Blue Voice/New Voice (1994/2000) RA Records, distributor Indiepool
Hearts of the Nations (1997) The Banff Centre/Sweet Grass
Thirst (1998) RA Records, distributor Indiepool
Heartbeat 2: More Voices of First Nations Women (1998) Smithsonian Folkways SF CD 40455
Tribal Fires: Contemporary Native American Music (1997), EarthBeat R2 72930
Mixed Blessings (2007)
Press – Critical Acclaim
John Valenteyn wrote for the Toronto Blues Society 1998:
Jani Lauzon’s New Voice/Blue Voice, her first album, was a most important release …(a JUNO nominee in 1994) and now Thirst again on RA Records, is a large step forward from that. The artistic development that has so clearly taken place has also led her away from blues on this album, with a couple of exceptions. …The blues and First Nations colours are still there on the palette but there are now many more. The album is built with almost orchestral colours and textures by Jani and producer/drummer Gary Taylor with autobiographical, sometimes deeply religious, lyrics by Jani and her collaborators.
…one of the vocal standouts is “Surabaya Johnny,” delivered with passion and power by Jani Lauzon as Yvette.
Connie Meng, North Country PublicRadio (Mother Courage; NAC/MTC)
… as the tempestuous camp follower Yvette Pottier, Lauzon is a skilled singer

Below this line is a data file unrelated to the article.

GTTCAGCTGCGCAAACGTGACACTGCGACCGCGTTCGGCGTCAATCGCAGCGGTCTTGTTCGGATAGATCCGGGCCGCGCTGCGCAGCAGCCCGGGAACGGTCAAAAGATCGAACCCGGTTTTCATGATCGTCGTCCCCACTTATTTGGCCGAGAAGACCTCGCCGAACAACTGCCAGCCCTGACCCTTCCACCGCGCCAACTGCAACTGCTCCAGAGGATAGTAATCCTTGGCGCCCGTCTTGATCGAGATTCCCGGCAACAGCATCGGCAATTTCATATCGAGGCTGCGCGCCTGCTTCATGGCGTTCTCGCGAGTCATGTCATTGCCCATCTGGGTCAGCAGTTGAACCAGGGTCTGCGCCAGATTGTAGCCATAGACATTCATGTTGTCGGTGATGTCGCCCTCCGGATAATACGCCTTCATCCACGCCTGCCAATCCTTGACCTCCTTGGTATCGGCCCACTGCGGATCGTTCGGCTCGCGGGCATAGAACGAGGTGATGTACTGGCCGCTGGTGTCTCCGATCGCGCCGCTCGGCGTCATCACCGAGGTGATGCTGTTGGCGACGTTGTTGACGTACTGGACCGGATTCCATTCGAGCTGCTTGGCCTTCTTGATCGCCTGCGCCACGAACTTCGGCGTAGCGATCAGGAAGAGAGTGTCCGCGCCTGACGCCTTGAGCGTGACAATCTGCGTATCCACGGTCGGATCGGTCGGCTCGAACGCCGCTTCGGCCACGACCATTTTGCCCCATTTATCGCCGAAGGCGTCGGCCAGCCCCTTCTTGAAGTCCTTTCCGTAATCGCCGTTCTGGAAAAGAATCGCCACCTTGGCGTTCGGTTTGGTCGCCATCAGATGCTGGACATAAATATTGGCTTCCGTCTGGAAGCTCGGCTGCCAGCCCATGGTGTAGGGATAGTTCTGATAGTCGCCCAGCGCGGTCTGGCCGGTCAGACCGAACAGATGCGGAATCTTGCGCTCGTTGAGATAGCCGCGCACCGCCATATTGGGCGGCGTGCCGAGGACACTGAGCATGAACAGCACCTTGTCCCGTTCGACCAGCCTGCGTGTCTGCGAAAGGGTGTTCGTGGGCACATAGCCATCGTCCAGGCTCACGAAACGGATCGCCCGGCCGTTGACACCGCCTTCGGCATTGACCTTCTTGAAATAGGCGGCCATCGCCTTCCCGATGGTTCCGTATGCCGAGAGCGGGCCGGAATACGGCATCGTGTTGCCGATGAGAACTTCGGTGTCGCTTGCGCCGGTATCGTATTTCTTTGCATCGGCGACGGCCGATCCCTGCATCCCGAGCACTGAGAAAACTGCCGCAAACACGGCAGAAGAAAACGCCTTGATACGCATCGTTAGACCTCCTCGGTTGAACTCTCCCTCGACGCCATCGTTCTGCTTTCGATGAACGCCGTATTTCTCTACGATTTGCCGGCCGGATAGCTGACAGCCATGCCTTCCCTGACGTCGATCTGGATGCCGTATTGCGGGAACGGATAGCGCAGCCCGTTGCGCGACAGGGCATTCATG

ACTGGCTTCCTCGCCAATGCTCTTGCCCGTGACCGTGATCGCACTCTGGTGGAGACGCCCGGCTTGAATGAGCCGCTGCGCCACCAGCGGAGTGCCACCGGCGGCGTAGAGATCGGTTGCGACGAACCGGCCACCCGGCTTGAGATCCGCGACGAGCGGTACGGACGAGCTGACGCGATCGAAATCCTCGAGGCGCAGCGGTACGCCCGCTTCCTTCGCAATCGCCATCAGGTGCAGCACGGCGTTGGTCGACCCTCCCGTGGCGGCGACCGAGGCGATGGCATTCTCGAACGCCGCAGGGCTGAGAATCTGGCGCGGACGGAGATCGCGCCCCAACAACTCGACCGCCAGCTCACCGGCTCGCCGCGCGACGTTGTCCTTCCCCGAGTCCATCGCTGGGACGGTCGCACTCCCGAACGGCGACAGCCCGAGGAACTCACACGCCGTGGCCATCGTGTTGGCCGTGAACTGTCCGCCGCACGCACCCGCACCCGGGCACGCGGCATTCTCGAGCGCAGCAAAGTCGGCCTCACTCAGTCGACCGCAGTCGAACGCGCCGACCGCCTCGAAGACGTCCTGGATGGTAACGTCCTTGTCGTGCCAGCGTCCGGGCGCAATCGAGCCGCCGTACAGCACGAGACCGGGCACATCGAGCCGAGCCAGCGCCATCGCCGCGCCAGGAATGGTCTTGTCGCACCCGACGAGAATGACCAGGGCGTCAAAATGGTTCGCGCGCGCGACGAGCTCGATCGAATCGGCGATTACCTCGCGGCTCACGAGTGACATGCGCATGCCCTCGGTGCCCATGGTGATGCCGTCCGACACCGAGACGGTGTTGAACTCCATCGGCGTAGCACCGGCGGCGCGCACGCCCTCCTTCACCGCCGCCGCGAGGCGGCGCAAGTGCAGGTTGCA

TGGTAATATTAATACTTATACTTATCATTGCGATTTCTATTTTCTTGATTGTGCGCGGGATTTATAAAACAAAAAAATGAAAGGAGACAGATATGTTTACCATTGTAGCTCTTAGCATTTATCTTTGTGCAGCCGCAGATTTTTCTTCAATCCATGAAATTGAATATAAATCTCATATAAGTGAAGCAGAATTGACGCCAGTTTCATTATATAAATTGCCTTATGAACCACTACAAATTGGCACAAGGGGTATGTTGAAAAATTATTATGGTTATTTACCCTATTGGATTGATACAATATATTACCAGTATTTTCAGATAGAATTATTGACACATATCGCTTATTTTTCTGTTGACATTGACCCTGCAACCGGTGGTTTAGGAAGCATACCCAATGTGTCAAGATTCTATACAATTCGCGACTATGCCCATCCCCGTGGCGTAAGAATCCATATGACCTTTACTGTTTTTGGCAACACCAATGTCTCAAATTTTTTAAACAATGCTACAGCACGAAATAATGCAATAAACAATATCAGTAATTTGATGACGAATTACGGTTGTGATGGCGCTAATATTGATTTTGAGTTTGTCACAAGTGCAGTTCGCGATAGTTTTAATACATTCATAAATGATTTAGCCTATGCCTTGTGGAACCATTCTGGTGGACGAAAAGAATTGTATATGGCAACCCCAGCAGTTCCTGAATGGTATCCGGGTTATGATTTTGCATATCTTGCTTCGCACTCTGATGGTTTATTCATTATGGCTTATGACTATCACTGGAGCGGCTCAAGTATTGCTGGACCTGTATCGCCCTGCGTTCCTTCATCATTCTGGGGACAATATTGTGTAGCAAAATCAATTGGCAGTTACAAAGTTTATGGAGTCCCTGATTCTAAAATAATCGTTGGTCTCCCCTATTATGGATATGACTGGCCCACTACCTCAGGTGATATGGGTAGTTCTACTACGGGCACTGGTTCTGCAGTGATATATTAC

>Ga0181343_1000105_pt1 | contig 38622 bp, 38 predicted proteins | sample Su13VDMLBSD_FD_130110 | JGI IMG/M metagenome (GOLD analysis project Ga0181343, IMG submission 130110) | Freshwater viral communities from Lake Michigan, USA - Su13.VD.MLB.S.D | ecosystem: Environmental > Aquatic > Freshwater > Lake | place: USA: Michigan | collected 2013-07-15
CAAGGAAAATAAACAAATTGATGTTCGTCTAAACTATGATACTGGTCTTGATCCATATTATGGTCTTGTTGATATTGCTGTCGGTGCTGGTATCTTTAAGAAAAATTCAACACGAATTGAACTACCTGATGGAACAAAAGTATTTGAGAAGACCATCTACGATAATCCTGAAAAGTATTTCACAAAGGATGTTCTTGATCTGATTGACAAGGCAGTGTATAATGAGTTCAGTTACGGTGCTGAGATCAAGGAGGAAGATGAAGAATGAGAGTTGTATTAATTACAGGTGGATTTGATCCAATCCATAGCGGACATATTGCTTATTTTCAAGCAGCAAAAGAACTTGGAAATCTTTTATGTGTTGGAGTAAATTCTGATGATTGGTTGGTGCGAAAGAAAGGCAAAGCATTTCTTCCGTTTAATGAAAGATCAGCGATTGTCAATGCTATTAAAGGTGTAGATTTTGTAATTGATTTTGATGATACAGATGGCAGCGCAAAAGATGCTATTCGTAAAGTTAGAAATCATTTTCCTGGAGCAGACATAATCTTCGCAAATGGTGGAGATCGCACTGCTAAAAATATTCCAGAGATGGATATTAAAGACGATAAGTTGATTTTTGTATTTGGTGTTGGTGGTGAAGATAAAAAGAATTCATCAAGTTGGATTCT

Patrick Langston, The Ottawa Citizen. January 16, 2010
(Mother Courage; NAC/MTC)
Jani Lauzon, as the prostitute Yvette Pottier, delivers Mother Courage’s best musical performance (Kurt Weill’s Surabaya Johnny),
Jared Story Winnipeg UPTOWN (Mother Courage; NAC/MTC)
Lauzon, doing double duty, gives us a quirky, sharp-eyed Fool with a touch of the trickster including the alert ears of a fox or coyote as part of the costume. On opening night, Lauzon’s Fool netted plenty of laughs..
Patrick Langston, The Ottawa Citizen May 12, 2012
As the Fool, Jani Lauzon – who double as the gentle Cordelia – brings a manic trickster energy to the role that enlivens the storm scenes.
J. Kelly Nestruck The Globe and Mail May 13, 2012
Jani Lauzon was a stand-out as Cordelia.
Maja Stefanovska CapitalCriticsCircle May 2012
Jani Lauzon makes a gossiping neighbour and a high-strung servant distinct, often providing comic relief.
Review of Blood Wedding, NOW Magazine March 2015
In Her Own Words
Billie Holiday and the Jackson Five were my first musical influences followed by Etta James, Aretha Franklin, Nina Simone, Irma Thomas, and even Inuit Throat Singers. … My Dad played a great jazz piano and my foster parents loved musical theatre. I am as much an actress as a musician and am a very spiritual person. Years of vocal training have allowed me the opportunity to float on the technique and FEEL the music. The performance becomes a state of being, which connects with the inexhaustible energy of the Creator. A musical style is developing that comes from all the wonderful, beautiful and different things that I am. …Somehow it’s all part of the same seed of creativity to me. It’s all just a part of the same circle [as I perform on the grandfather drum, the hand drum, the Western flute and the Native flute]